The United Arab Emirates and China have called on the UN Security Council to meet publicly after Israeli occupation’s new far-right “national security” minister Itamar Ben-Gvir stormed the al-Aqsa Mosque compound in the occupied Old City of al-Quds, in an intrusion that the Palestinian leadership called “an unprecedented provocation.”
The meeting is likely to take place on Thursday, amid speculations that the visit to the flashpoint site risks increasing frictions between Palestinians and the Israeli occupation after a surge of violence in the occupied West Bank in 2022.
Meanwhile, Jordan on Tuesday summoned the Israeli occupation’s ambassador in Amman and delivered a strongly worded protest message over Ben-Gvir’s visit to the al-Aqsa Mosque compound.
A spokesman for Jordan’s Ministry of Foreign Affairs and Expatriates Sinan Majali said in a statement that his country strongly condemned the provocative practice against the holy site, demanding the Israeli regime immediately cease all those violations.
“The storming of the al-Aqsa Mosque by an Israeli minister and violating the mosque’s sacredness are a condemned and provocative action, and represent a stark violation of international law, as well as of the historical and legal status quo in al-Quds and its holy sites,” he added.
The spokesman also reiterated that the Jordan-run Department of the al-Aqsa Awqaf and al-Aqsa Mosque Affairs is the only authority to administer the mosque’s affairs.
Under a 2013 agreement signed between Jordan and the Palestinian Authority, Jordanian King Abdullah II is the custodian of the Muslim and Christian holy sites in al-Quds.
The Royal Hashemite Court pays the salaries of workers at the Muslim holy places.
Egypt also denounced on Tuesday that Ben-Gvir “stormed al-Aqsa Mosque accompanied by extremist elements under the protection of Israeli force.”
The Egyptian Foreign Ministry stressed in a statement that it totally rejected “any unilateral measures that violate the legal and historical status quo in al-Quds.”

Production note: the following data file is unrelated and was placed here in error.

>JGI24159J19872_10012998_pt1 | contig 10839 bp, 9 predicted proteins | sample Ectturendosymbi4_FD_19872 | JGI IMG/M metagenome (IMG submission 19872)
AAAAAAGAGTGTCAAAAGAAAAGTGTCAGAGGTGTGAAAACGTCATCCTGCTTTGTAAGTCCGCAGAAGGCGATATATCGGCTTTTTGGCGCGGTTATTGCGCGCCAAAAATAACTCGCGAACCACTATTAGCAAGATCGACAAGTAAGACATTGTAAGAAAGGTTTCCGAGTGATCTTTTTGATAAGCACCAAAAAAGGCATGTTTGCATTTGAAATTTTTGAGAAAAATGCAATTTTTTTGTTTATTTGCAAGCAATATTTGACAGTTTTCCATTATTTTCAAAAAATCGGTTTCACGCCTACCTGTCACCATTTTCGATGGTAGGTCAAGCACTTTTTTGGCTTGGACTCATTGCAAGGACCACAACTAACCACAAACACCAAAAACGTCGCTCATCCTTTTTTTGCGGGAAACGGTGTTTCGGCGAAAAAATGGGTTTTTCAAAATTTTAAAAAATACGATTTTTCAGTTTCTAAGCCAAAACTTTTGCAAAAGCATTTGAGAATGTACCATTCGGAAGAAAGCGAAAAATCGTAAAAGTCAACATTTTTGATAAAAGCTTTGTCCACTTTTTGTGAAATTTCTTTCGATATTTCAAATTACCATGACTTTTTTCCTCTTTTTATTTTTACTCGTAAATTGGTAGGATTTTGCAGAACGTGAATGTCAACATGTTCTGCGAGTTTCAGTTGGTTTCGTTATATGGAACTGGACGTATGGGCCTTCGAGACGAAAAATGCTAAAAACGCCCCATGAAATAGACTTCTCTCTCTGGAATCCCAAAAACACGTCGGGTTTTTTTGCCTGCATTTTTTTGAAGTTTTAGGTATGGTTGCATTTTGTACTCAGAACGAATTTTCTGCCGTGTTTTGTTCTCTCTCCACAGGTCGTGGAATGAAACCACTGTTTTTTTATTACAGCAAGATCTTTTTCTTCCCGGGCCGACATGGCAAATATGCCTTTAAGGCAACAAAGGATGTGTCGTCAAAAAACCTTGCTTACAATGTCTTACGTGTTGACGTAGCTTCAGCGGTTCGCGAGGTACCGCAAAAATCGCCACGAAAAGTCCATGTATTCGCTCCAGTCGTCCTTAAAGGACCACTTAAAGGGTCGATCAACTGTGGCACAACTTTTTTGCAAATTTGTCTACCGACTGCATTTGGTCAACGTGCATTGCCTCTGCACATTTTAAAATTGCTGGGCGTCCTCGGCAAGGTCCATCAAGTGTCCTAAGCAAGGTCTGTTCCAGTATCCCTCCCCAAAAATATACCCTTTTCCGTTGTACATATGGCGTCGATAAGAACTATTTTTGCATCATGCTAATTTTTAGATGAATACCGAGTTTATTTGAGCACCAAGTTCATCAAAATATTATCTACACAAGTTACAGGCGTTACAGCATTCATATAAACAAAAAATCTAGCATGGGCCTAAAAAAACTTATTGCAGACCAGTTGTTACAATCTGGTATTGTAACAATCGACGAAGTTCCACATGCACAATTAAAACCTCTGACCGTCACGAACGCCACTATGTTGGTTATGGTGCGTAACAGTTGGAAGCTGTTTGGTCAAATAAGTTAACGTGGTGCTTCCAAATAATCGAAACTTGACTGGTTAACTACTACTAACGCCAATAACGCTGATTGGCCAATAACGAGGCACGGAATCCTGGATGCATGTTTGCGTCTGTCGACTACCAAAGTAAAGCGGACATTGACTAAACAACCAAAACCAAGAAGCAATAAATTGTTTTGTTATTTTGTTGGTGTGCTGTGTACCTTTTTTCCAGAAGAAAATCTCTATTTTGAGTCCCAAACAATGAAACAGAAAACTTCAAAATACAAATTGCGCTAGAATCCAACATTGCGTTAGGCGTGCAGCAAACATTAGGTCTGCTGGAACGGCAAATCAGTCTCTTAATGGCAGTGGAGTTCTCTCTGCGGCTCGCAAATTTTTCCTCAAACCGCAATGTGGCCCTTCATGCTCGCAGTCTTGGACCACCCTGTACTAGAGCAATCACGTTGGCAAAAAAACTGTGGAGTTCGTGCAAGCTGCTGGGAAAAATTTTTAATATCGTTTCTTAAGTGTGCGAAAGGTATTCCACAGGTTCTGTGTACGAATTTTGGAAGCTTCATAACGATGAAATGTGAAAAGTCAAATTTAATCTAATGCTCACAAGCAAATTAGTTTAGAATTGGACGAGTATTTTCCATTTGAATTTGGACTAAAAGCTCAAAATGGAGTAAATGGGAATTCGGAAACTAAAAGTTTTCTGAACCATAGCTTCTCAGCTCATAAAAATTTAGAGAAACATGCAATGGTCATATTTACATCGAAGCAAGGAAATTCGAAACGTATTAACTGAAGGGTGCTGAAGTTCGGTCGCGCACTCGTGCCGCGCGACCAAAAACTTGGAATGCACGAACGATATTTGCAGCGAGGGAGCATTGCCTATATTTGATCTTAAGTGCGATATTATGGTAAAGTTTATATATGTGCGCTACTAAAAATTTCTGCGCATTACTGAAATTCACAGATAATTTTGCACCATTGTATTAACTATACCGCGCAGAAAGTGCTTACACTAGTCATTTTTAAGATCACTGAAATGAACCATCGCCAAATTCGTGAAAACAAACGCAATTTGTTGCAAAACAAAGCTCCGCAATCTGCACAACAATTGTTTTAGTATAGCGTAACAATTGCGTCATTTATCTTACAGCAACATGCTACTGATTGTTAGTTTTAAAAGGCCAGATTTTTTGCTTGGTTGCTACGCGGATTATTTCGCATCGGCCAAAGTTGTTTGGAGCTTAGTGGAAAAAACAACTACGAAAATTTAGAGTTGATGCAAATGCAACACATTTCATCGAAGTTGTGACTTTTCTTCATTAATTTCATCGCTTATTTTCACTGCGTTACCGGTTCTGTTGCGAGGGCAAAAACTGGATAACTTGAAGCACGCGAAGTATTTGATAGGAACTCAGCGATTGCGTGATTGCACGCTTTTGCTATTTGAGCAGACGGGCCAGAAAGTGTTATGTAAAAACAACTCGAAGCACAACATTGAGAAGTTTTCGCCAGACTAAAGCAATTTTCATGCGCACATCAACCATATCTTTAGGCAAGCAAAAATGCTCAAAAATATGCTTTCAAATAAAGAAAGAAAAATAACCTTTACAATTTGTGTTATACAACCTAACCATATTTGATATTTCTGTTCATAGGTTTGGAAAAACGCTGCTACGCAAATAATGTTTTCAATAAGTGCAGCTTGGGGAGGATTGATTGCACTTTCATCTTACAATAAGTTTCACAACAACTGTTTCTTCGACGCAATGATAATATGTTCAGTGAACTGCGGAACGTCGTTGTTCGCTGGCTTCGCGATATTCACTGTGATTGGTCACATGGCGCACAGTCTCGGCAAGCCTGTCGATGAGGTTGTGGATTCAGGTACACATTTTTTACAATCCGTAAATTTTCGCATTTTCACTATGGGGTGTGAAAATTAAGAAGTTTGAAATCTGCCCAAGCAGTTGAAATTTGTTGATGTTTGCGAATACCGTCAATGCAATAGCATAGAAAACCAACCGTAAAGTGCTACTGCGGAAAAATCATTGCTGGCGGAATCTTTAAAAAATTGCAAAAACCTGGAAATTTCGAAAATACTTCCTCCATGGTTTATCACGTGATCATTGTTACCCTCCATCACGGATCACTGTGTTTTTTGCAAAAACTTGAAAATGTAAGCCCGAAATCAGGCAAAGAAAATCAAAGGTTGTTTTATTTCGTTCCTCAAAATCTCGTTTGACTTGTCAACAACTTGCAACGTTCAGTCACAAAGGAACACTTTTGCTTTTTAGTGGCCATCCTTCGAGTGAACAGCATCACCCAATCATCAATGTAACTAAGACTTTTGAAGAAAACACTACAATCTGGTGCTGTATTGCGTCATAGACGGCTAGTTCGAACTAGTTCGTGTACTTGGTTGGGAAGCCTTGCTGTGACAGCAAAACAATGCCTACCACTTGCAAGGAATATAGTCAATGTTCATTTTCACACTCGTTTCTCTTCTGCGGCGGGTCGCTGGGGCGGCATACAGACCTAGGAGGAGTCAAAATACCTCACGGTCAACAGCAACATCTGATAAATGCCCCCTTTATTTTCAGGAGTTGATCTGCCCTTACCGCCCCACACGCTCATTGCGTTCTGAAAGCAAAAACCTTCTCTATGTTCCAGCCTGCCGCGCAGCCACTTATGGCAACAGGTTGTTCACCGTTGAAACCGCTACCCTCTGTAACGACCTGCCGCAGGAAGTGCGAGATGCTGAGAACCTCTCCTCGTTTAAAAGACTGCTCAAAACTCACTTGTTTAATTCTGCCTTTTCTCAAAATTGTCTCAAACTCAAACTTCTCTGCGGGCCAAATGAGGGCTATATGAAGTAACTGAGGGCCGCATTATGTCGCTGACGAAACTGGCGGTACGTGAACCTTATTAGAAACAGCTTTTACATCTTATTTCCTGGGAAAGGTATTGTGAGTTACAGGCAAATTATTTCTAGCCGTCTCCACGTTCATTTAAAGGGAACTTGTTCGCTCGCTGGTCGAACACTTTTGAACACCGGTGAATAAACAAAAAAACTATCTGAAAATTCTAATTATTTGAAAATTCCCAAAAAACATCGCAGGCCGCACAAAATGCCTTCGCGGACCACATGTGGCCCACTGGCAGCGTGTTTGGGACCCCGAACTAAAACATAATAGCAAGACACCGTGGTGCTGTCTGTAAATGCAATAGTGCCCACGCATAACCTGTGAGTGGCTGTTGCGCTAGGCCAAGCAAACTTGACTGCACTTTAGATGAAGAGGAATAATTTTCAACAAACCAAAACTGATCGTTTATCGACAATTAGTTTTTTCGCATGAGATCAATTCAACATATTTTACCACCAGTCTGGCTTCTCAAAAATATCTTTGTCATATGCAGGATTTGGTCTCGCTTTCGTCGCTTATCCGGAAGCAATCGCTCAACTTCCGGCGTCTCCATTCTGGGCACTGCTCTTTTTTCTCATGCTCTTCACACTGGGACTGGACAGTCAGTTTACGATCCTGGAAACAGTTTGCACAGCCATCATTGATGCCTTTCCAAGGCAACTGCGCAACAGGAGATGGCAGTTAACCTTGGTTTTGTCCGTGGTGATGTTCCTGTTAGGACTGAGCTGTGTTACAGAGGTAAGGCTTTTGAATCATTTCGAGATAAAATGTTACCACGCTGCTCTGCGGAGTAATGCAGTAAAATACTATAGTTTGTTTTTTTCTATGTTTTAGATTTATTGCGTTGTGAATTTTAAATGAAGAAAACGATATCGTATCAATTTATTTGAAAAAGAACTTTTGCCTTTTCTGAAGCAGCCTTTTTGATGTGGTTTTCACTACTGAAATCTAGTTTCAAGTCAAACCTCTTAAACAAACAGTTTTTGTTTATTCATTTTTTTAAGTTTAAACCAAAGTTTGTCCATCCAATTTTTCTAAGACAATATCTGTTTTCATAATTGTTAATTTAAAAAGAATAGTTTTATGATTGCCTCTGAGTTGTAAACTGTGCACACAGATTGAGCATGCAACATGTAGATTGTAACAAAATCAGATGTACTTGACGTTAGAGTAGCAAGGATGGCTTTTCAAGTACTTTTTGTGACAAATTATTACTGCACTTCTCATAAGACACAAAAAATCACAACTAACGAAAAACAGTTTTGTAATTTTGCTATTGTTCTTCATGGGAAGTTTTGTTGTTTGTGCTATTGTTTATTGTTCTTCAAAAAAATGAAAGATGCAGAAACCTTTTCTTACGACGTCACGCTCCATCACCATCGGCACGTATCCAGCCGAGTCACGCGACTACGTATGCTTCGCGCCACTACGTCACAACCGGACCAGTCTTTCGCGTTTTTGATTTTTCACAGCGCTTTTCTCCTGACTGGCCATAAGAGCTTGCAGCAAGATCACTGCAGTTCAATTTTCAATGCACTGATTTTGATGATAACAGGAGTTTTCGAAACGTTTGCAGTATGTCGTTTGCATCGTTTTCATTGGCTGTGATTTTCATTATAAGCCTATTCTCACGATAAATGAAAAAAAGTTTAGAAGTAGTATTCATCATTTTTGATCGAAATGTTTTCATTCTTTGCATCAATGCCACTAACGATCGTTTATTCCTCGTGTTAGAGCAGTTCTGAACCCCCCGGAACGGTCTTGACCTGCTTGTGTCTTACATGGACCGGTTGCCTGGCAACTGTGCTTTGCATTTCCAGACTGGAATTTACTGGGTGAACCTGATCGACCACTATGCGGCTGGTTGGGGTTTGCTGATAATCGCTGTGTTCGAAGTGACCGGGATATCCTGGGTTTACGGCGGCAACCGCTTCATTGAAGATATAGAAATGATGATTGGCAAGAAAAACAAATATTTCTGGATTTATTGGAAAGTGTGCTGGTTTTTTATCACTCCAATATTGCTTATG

The statement warned against the negative repercussions of such activities on the stability and security of the occupied territories and the future of regional peace, calling on all parties to practice self-control and refrain from provoking the situation.
EU stresses importance of preserving status quo at al-Quds holy sites
Moreover, the European Union underlined the importance of preserving the status quo of the holy sites in the occupied Old City of al-Quds.
“We recall the importance of preserving the status quo of the holy sites, and are concerned for actions that go against it,” the Office of the European Union Representative in al-Quds said in a press statement following Ben-Gvir’s incursion into the al-Aqsa Mosque compound.
“They risk heightening tensions in al-Quds and in the occupied Palestinian territory.
“The past weeks have seen a dangerous increase of tensions and casualties. It is important to de-escalate and avoid any actions and provocations that fuel these tensions,” it added.
The 27-member bloc went on to call on “all actors on the ground and in the wider region to show calm and restraint in order to prevent any escalation.”
Hardline Israeli officials and settlers regularly storm the al-Aqsa Mosque compound in the occupied city, a provocative move that infuriates Palestinians. Such mass settler break-ins almost always take place at the behest of Tel Aviv-backed temple groups and under the auspices of the Israeli police in al-Quds.
The al-Aqsa Mosque compound, which sits just above the Western Wall plaza, houses both the Dome of the Rock and the al-Aqsa Mosque.
The Jewish visitation of al-Aqsa is permitted, but as part of a decades-old agreement between Jordan – the custodian of Islamic and Christian sites in al-Quds – and Israel in the wake of Israel’s occupation of East al-Quds in 1967, non-Muslim worship at the compound is prohibited.
Back in May last year, an Israeli court upheld a ban on Jewish prayers at the al-Aqsa Mosque compound, after an earlier lower court’s decision stirred outrage among various Palestinians and across the Muslim world. Judge of the district court in al-Quds Aryeh Romanov on October 8 confirmed that Jews are barred from worshiping openly at the site, and only Muslims are permitted to pray there.
In May 2021, frequent acts of violence against Palestinian worshipers at al-Aqsa Mosque led to an 11-day war between Palestinian resistance groups in the besieged Gaza Strip and the Israeli regime, during which the regime forces killed at least 260 Palestinians, including 66 children.
Palestinians want the occupied West Bank as part of their future independent state and view al-Quds’ eastern sector as the capital of their future sovereign state.